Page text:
Zhou’s men fall one by one. Zhou himself has not yet been formally mentioned in connection with corruption investigations, but the number of his associates who have been has risen steadily. Among prominent figures in the firing line are Ji Wenlin, former Vice-Governor of Hainan province, and Jiang Jiemin, who headed the state enterprise supervisory body SASAC after rising to the top of the oil and gas industry, which came under Zhou’s purview after his time at the energy giant CNPC.

Six senior executives at CNPC and its listed subsidiary Petrochina are also under investigation, as are two top officials promoted in Sichuan when Zhou ran the province, Li Chuncheng and Li Chongxi. In addition, Zhou’s son, Zhou Bin, is reported by the South China Morning Post in Hong Kong to be in detention, accused of illegal dealings in Sichuan and the oil industry.

Going for the Sichuan tiger. Zhou is vulnerable, as a former ally of the fallen Chongqing party chief Bo Xilai and a potential centre of opposition to Xi and the new leadership with his extensive network in the security forces and the energy sector.

The drive against “tigers and flies” promised by Xi – i.e., against the rich and powerful as well as against minor offenders – has also led to the prosecution of Liu Han, a 48-year-old Sichuan mining tycoon, and three dozen of his lieutenants, who together controlled 70 companies and amassed assets of Rmb40 billion (US$6.6 billion). Xinhua said that the group was responsible for nine deaths as it operated in “Mafia gang style” with several hundred cars including Rolls-Royces, Bentleys and Ferraris.

Money and drugs. Liu, a Zhou associate, had been under investigation since last March. His main firm, the Hanlong conglomerate, has businesses ranging from solar energy to mining and employs 12,000 people in China and abroad. It was given the all-clear by the Foreign Investment Review Board to take over Australian iron ore miner Sundance Resources in 2012, but the deal fell through after Hanlong failed to come up with the money and China Development Bank withdrew its backing.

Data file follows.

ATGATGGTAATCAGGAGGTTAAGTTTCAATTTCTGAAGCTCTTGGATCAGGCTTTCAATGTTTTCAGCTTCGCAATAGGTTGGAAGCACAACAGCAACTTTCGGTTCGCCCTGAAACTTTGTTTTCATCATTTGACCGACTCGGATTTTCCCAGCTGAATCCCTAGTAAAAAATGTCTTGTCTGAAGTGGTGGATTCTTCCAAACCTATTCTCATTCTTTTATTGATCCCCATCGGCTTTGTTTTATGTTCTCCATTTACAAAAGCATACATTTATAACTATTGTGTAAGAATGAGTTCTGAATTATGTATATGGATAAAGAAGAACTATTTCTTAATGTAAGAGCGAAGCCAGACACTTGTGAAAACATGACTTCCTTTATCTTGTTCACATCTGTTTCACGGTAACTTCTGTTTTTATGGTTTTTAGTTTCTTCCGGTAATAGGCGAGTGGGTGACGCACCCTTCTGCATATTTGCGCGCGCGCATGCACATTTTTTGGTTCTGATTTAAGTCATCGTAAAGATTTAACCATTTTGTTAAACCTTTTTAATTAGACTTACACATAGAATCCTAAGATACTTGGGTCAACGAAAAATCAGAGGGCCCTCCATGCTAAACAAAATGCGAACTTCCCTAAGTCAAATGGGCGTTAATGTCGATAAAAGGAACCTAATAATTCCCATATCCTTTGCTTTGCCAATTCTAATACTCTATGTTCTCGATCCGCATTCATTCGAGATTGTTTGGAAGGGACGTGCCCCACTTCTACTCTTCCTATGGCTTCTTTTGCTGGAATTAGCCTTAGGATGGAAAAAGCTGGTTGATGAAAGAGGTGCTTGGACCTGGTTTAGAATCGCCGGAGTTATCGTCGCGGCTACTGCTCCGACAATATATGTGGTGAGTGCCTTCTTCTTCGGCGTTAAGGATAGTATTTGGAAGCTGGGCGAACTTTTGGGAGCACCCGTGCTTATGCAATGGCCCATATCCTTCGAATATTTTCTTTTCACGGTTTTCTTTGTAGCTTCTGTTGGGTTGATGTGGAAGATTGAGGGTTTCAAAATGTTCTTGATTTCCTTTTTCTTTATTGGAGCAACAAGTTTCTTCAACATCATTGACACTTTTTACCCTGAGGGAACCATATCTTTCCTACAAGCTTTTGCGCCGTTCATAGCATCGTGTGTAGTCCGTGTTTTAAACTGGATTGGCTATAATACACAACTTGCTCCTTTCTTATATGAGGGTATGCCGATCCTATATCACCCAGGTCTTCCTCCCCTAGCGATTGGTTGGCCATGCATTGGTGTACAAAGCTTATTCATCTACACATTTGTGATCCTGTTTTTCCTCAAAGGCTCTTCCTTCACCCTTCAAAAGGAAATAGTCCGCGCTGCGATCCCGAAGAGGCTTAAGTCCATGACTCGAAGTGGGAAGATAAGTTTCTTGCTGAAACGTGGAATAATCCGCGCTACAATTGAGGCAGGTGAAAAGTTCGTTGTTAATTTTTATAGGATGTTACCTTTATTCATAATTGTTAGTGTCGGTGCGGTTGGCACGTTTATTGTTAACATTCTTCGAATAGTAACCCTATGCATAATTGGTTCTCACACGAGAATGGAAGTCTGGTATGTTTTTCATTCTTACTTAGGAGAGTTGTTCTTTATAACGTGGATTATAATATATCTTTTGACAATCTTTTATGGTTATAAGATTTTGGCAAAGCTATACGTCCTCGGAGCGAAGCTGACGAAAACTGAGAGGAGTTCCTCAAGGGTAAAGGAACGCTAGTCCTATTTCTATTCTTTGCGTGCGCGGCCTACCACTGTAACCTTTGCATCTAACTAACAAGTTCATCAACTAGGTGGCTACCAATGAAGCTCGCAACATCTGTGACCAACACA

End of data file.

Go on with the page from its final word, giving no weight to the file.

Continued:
Liu held provincial political posts. Xinhua said he was “a powerful patron” who exerted influence in the appointment of officials, supplying them subsequently with money, gifts, drugs and lavish parties, and getting protection in return. The Beijing News reported that Zhou’s associate Li Chongxi may have been among those whom he looked after.

The logical final step looms. The team investigating Zhou reports direct to Xi Jinping and has recruited high-level Beijing police officers to speed up the interrogations, the Post reported. By dismantling the network of Zhou supporters, Xi and his police task force have made the former national security chief vulnerable. The logic leads to his being investigated and possibly tried, as was Bo Xilai. That would be the highest-profile case since the trial of the Gang of Four after the Cultural Revolution. Xi, who casts himself in the Deng Xiaoping mould, may relish the comparison – with Zhou Yongkang taking the place of Madame Mao Zedong.